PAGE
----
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Bible Commentaries

Ellicott's Commentary for English Readers

Ezra 3

III.

(1-13) The altar set up, and the feasts established.

Verse 1

(1) The seventh month was come.—Rather, approached. Tisri, answering to our September, was the most solemn month of the year, including the Day of Atonement and the Feast of Tabernacles, afterwards distinguished as “the feast” pre-eminently.

As one man.—Not all, but with one consent.

Verse 2

(2) Builded the altar.—Only as the beginning of their work. The Temple was, as it were, built around the altar, as the centre of all.

Moses the man of God.—Like David, Nehemiah 12:24; Nehemiah 12:36.

Verse 3

(3) Upon his bases.—Upon its old site, or its place, discovered among the ruins. Thus was it signified that all the new was to be only a restoration of the old.

For fear was upon them.—Until their offerings went up they did not feel sure of the Divine protection. This was their first act of defiance in the presence of the nations around: near the altar they were strong.

Verse 4

(4) According to the custom—It is necessary here to read Deuteronomy 16:0, Leviticus 23:0, Numbers 29:0 The intention obviously is to lay stress on the provision made for an entire renewal of the Mosaic economy of service, as appears in the next verse.

Verse 5

(5) Both of the new moons.And of the new moons. The whole verse is general and anticipatory. The new moons, the three feasts, and the constant presentation of freewill offerings, added to the daily sacrifice, made up the essentials of ritual; all being, like the arrangements in the Book of Leviticus, fixed before the Temple was built, and afterwards observed.

Verse 6

(6) From the first day.—The notes of time demand notice. The altar was raised before the month came; from the first until the fifteenth, when the Feast of Tabernacles began, the daily sacrifice was offered. The whole verse recapitulates, and its latter part is the transition to what follows.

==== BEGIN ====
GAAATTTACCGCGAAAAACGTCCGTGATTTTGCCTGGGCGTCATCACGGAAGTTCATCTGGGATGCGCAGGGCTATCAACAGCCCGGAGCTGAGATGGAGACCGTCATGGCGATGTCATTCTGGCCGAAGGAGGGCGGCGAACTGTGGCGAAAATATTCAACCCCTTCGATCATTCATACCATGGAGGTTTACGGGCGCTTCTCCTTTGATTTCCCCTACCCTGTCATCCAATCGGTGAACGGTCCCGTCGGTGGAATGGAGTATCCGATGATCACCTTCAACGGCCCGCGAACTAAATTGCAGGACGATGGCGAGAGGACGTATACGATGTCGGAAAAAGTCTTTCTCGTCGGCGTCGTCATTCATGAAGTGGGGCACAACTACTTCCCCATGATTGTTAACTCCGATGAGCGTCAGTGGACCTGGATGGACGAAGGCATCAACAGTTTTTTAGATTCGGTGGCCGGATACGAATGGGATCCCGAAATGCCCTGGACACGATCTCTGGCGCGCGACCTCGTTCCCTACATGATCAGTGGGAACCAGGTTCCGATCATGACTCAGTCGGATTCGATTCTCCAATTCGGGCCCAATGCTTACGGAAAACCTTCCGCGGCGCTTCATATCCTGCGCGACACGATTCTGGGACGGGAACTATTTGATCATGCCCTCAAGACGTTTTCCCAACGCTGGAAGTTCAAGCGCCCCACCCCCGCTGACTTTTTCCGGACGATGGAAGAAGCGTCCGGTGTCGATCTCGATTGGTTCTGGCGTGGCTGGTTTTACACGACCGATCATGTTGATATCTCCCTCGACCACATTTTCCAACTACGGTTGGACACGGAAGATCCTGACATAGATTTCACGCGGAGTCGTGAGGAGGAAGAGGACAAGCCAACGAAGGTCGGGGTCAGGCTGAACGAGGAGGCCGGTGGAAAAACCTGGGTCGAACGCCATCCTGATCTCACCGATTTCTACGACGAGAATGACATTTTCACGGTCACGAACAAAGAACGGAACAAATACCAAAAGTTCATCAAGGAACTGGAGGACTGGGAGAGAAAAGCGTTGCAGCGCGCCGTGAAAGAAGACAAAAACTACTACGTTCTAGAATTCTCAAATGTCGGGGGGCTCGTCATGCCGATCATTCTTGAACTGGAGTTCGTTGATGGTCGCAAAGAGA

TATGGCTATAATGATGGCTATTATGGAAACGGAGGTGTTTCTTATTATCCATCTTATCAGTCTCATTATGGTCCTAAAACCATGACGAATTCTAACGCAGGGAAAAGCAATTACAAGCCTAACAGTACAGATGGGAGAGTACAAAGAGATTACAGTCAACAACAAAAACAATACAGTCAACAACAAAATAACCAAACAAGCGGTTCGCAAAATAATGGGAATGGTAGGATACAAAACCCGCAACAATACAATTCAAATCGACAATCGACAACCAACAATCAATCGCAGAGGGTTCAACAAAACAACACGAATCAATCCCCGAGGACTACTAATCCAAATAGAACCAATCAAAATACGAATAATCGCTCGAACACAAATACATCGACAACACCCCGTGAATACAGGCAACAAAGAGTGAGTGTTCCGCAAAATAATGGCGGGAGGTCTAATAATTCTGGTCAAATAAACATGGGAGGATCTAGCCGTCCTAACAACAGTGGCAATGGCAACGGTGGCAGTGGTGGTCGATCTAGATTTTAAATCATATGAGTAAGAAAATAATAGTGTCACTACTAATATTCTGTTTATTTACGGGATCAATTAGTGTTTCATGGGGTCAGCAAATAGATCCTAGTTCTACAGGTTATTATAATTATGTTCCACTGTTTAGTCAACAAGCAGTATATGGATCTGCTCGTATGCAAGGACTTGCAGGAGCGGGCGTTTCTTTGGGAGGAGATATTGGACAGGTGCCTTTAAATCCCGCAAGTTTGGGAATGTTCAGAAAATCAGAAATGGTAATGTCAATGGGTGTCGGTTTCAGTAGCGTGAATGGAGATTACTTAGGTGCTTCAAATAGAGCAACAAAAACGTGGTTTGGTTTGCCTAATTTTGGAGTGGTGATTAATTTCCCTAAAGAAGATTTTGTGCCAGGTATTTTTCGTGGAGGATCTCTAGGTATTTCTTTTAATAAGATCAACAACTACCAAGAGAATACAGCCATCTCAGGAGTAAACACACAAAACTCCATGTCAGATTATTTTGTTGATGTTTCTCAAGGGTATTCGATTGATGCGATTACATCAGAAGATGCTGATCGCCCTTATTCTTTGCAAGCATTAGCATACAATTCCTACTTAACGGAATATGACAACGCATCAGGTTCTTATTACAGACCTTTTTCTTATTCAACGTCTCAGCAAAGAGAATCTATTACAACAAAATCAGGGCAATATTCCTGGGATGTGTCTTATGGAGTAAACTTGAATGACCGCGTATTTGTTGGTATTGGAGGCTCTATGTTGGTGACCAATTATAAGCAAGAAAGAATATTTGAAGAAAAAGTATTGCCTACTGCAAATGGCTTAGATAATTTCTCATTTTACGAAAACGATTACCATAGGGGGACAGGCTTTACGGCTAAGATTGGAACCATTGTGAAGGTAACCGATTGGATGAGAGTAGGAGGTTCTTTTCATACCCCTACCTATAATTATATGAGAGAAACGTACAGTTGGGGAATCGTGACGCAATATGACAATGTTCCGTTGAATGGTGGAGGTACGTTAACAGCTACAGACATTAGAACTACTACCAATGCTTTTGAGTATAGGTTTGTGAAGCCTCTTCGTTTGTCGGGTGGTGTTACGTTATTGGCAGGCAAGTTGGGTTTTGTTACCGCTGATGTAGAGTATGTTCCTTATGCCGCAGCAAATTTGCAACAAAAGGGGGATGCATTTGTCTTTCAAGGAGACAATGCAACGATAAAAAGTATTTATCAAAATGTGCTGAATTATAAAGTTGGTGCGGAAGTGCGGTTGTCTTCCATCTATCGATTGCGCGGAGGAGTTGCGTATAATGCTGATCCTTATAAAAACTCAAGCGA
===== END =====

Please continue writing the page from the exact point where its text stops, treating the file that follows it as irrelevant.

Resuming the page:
Verse 7

(7) They gave money.—Their own workmen were paid in money; the Phoenicians, as in Solomon’s days (1 Kings 5:0; 2 Chronicles 2:0; 2 Chronicles 2:0), were paid in kind. This illustrates and is illustrated by Acts 12:20.

The sea of Joppa.—The Jewish port to which the cedar-trees were sent by sea, and thence thirty-five miles inland to Jerusalem.

The grant.—The authority of Cyrus over Phœnicia seems not to have been doubtful.

Verse 8

(8) In the second year.—The second year of Cyrus, B.C. 537, was their second year in the holy place.

In the second month.—Zif, chosen apparently because it was the same month in which Solomon laid the first foundation (1 Kings 6:0).

Appointed the Levites, from twenty years.—Their appointment to superintend, and their specified age, are in strict harmony with the original ordinances of David (1 Chronicles 23:0).

Verse 9

(9) TogetherAs one man. Jeshua and Kadmiel, both of the stock of Judah, or Hodaviah (Ezra 2:40), or Hodevah (Nehemiah 7:43), were the two heads of Levitical families; and their fewness is compensated by their unanimity and vigour. Henadad is not mentioned in Ezra 2:40, though it is a Levitical name in Nehemiah. Why omitted there, or why inserted here, it is not possible to determine.

Verse 10

(10) After the ordinance of David, king of Israel.—All goes back to earlier times. As the first offerings on the altar were according to what was “written in the law of Moses, the man of God,” so the musical ceremonial of this foundation is according to the precedent of David (see 1 Chronicles 6:0, 1 Chronicles 16:25). The trumpets belonged to the priests, the cymbals to the Levites, in the ancient ordinances of worship.

Verse 11

(11) They sang together.—They answered each other in chorus, or antiphonally.

Shouted.—As afterwards in religious acclamation.

Verse 12

(12) But many of the priests and Levites . . . wept with a loud voice.—This most affecting scene requires the comment of Haggai 2:0 and Zeeh. 4. The first house was destroyed in B.C. 588, fifty years before. The weeping of the ancients was not occasioned by any comparison as to size and grandeur, unless indeed they marked the smallness of their foundation stones. They thought chiefly of the great desolation as measured by the past; the younger peoplc thought of the new future.

Verse 13

(13) The noise was heard afar off.—The people also mingled in the weeping, which was with shrill cries. The rejoicing and the sorrow were blended, and the common sound was heard from far. All here has the stamp of truth.

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Bibliographical Information
Ellicott, Charles John. "Commentary on Ezra 3". "Ellicott's Commentary for English Readers". https://studylight.org/commentaries/eng/ebc/ezra-3.html. 1905.